Staunton, October 22 – Migration flows within the North Caucasus Federal District, both among its republics and kray and between rural areas and the cities, could have a greater impact on Russia’s ethno-political balance than the much more frequently commented upon outflow of ethnic Russians and members of the titular nationalities from this region to Russian cities.
In an article on the Geopolitica.ru portal last week, Anton Averyanov, a researcher at the Black Sea-Caspian Center of the Russian Institute for Strategic Research, provides details on intra-regional migration as well as inter-regional migration which involves not only the outflow of ethnic Russians and non-Russians from it but also the inflow of migrants from Central Asia (geopolitica.ru/article/migracionnye-processy-na-severnom-kavkaze-mezhnacionalnyy-aspekt).
As for intra-regional migration, Averyanov says, the North Caucasian national republics are all “donors” with North Osetia-Alania, Karachayevo-Cherkesiya, Daghestan and Kabardino-Balkaria have the highest outflows and Stavropol kray as the primary recipient of migrants within the federal district.
At the same time, he continues, there have been “massive” changes among the North Caucasian republics. A decade ago, there was a large outflow of Chechens from Ingushetia but more recently, many of those who left have returned. And after 2006, there has been a small return of Ingushes to the Prigorodny district of North Osetia-Alania.
But that process has been delayed by “a whole line of problems,” including continued tensions and distrust between Osetians and Ingushes and the absence of good data on just who has the right to return. As a result, “the conflict potential” in both republics remains relatively high.
Stavropol kray, the recipient region, has seen a major change in the ethnic character of these flows. In the 1990s, most new arrivals there were ethnic Russians or at least Russian speakers from the Trans-Caucasus and the republics of the North Caucasus. Now, Averyanov says, most of the influx involves “representatives of the North Caucasus nationalities.”
As a result, over the last 20 year, the share of North Caucasians in Stavropol kray has increased by five percent and that of all Caucasians there by 7. In some districts of the kray in fact, the number of non-Russians has increased to the point that it has “changed the ethnic balance to the side of the increasing number of representatives of Caucasian nationalities.”
As a result, Averyanov concludes, “in the near term, Stavropol kray may become the next zone of instability in the South of Russia.”
Another form of intra-federal district migration that is playing a role in the transformation of the North Caucasus is the influx of rural residents to the cities there, a flow that in some cases has been obscured by the outflow of predominantly urban ethnic Russians and thus relatively small changes in the urban-rural divisions in the populations there.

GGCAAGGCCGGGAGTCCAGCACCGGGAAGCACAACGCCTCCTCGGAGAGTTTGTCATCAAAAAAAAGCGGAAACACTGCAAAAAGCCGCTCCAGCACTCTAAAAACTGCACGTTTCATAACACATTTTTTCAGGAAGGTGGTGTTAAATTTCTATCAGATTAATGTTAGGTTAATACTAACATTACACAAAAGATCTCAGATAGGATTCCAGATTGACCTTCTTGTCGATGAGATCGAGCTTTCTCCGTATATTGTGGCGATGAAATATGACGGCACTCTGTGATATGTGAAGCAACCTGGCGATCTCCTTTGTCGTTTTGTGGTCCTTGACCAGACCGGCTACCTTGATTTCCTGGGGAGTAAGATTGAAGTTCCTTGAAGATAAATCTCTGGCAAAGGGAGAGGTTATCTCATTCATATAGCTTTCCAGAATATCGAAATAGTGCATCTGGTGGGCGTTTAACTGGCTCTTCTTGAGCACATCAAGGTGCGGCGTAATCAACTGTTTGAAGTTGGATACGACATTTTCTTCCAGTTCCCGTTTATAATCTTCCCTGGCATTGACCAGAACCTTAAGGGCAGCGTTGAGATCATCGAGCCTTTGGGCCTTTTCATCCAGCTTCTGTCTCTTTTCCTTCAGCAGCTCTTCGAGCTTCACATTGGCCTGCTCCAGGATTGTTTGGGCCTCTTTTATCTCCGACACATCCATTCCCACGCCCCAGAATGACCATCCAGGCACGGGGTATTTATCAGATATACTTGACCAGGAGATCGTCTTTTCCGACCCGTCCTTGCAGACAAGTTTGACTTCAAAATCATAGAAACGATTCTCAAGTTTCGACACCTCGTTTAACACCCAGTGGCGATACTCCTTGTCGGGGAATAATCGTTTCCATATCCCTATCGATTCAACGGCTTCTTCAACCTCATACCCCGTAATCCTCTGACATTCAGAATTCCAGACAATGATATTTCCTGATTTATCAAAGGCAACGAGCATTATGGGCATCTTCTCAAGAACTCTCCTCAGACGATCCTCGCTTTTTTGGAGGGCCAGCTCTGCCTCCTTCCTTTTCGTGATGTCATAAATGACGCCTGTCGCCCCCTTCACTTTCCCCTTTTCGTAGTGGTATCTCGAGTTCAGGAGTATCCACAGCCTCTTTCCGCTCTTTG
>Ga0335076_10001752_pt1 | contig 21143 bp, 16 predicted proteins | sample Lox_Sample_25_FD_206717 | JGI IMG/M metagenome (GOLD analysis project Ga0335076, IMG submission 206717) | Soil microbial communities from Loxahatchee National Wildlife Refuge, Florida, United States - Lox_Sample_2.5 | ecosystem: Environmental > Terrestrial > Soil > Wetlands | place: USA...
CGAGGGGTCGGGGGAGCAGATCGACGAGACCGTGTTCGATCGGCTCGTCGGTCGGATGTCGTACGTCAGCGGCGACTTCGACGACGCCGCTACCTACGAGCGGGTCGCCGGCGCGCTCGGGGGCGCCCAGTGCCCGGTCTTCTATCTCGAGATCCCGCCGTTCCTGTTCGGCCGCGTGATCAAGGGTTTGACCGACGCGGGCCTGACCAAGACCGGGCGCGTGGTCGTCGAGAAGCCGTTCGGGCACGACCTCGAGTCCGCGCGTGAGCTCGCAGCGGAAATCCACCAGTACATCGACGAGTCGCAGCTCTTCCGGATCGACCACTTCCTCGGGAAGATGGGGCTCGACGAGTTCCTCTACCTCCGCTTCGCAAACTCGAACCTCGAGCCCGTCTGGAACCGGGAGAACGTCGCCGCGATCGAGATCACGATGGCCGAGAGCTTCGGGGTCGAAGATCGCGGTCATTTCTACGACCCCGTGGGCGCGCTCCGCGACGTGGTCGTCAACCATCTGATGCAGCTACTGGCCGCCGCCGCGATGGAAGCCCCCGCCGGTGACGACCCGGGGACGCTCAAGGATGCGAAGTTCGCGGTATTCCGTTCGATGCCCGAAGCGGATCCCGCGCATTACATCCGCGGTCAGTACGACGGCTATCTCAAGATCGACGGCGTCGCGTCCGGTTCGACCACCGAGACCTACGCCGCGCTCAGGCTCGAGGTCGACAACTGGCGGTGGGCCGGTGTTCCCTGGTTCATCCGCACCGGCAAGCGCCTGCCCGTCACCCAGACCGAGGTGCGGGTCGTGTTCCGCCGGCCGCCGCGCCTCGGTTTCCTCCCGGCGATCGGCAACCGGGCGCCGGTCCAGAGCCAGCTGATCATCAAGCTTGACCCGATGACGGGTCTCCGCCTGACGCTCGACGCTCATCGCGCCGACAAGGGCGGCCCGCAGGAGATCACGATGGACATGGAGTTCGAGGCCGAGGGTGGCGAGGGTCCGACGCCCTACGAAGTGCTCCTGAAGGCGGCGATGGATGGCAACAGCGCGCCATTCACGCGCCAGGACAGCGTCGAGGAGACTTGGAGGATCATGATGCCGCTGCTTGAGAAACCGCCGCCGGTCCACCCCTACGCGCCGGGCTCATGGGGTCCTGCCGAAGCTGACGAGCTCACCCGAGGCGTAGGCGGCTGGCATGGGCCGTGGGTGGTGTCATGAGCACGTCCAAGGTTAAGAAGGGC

As a result, the researcher continues, the share of the population consisting of members of the titular nationalities has “significantly increased,” especially among the Ingush and Chechens but also among the nationalities of Daghestan. This flow has let to conflicts between the older residents of the cities and the very different new arrivals.
In portions of the North Caucasus Federal District, the shifts in the ethnic makeup of the cities have varied. “The least urbanized Karachays” have seen their share of city populations increase from 30 to 34.9 percent; the Kabardinians have seen their rise from 43.1 to 45.7; but among the Balkars, the share of urban residents has fallen from 58.7 to 46.8 percent.
Migration to places beyond the borders of the North Caucasus Federal District, Averyanov notes, “bears an essentially social-economic character” rather than an ethnic one, except for members of the Russian nationality. Practically all of the North Caucasian nationalities now have sizeable diasporas in Moscow and other Russian cities.
International migration into the Federal District “is an order less” than inflows and outflows between it and the other parts of the Russian Federation. Much of it reflects the existence of small diaporas of North Caucasian peoples in CIS countries or peoples whose communities were divided when the USSR collapsed, such as the Lezgins and Azerbaijanis.
But over the last decade, there has been an increasing influx of labor migrants to the North Caucasus from Uzbekistan and Tajikistan, a pattern “connected with the construction boom in the Chechen republic.” Plans to build new tourist destinations, Averyanov says, may lead to a still larger influx of Central Asians.
That in turn will lead to “serious competition” between them and local residents who continue to suffer from unemployment.” As a result, this largely ignored immigration may become a source of new outbreaks of inter-ethnic conflict.
And yet another kind of migration, the researcher notes, is the influx of members of ethnic groups new to the region such as the Meskhetian Turks, who have “traditionally been involved in agriculture.” Increasing numbers of them can be found in Kabardino-Balkaria, North Osetia, and Adygeya.
The Meskhetian Turks have displayed “the greatest activity in the Prokhladno and Mai districts of Kabardino-Balkaria, places “where traditionally have lived a significant part of the Russian and Cossack population of the KBR.” That too creates yet another place where ethnic tensions are likely to continue to be on the rise.
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